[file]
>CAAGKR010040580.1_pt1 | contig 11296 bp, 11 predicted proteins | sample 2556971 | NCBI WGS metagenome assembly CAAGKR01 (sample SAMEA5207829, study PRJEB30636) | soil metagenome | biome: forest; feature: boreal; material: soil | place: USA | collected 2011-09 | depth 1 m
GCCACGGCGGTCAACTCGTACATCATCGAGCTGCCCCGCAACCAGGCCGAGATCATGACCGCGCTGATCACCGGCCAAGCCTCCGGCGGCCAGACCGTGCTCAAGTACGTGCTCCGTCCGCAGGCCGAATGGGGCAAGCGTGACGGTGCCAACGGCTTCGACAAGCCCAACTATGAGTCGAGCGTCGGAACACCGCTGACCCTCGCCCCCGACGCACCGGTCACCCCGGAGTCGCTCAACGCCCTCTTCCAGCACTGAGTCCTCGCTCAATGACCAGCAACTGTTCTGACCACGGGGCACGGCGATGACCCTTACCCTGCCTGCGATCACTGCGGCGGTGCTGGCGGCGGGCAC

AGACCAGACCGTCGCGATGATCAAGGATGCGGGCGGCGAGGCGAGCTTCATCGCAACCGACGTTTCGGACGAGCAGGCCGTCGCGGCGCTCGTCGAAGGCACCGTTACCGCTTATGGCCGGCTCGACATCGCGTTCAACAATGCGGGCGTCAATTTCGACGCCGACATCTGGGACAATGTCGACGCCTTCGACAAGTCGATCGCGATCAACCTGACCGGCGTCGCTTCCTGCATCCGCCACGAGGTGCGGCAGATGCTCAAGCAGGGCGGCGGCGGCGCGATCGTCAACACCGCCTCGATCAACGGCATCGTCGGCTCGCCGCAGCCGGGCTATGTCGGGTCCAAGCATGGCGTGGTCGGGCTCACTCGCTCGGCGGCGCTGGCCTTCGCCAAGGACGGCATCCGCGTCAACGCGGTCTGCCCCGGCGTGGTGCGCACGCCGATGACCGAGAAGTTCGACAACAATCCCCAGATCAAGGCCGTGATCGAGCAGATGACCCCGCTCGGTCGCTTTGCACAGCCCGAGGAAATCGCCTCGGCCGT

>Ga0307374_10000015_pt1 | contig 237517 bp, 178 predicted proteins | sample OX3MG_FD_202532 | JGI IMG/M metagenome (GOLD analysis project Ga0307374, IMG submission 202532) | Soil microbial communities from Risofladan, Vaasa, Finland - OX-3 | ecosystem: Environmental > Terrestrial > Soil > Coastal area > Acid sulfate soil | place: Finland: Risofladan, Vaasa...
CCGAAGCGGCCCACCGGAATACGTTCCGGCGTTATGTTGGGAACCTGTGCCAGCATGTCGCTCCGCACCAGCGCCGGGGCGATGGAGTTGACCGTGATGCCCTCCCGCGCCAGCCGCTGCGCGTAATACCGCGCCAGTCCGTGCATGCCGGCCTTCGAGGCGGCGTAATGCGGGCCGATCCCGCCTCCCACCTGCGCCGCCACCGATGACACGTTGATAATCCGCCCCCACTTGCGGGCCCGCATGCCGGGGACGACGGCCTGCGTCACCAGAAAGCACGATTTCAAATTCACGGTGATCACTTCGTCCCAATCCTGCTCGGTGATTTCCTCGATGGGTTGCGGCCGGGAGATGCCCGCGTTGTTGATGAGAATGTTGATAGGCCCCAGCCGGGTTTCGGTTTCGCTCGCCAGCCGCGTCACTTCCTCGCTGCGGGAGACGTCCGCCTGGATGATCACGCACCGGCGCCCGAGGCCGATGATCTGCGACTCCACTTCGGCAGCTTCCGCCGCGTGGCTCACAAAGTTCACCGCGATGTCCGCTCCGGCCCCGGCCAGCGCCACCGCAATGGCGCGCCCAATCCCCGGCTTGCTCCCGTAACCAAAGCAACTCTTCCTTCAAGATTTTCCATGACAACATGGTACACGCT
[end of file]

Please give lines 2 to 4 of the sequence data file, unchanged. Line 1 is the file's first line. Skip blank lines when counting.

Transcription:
GCCACGGCGGTCAACTCGTACATCATCGAGCTGCCCCGCAACCAGGCCGAGATCATGACCGCGCTGATCACCGGCCAAGCCTCCGGCGGCCAGACCGTGCTCAAGTACGTGCTCCGTCCGCAGGCCGAATGGGGCAAGCGTGACGGTGCCAACGGCTTCGACAAGCCCAACTATGAGTCGAGCGTCGGAACACCGCTGACCCTCGCCCCCGACGCACCGGTCACCCCGGAGTCGCTCAACGCCCTCTTCCAGCACTGAGTCCTCGCTCAATGACCAGCAACTGTTCTGACCACGGGGCACGGCGATGACCCTTACCCTGCCTGCGATCACTGCGGCGGTGCTGGCGGCGGGCAC

AGACCAGACCGTCGCGATGATCAAGGATGCGGGCGGCGAGGCGAGCTTCATCGCAACCGACGTTTCGGACGAGCAGGCCGTCGCGGCGCTCGTCGAAGGCACCGTTACCGCTTATGGCCGGCTCGACATCGCGTTCAACAATGCGGGCGTCAATTTCGACGCCGACATCTGGGACAATGTCGACGCCTTCGACAAGTCGATCGCGATCAACCTGACCGGCGTCGCTTCCTGCATCCGCCACGAGGTGCGGCAGATGCTCAAGCAGGGCGGCGGCGGCGCGATCGTCAACACCGCCTCGATCAACGGCATCGTCGGCTCGCCGCAGCCGGGCTATGTCGGGTCCAAGCATGGCGTGGTCGGGCTCACTCGCTCGGCGGCGCTGGCCTTCGCCAAGGACGGCATCCGCGTCAACGCGGTCTGCCCCGGCGTGGTGCGCACGCCGATGACCGAGAAGTTCGACAACAATCCCCAGATCAAGGCCGTGATCGAGCAGATGACCCCGCTCGGTCGCTTTGCACAGCCCGAGGAAATCGCCTCGGCCGT

>Ga0307374_10000015_pt1 | contig 237517 bp, 178 predicted proteins | sample OX3MG_FD_202532 | JGI IMG/M metagenome (GOLD analysis project Ga0307374, IMG submission 202532) | Soil microbial communities from Risofladan, Vaasa, Finland - OX-3 | ecosystem: Environmental > Terrestrial > Soil > Coastal area > Acid sulfate soil | place: Finland: Risofladan, Vaasa...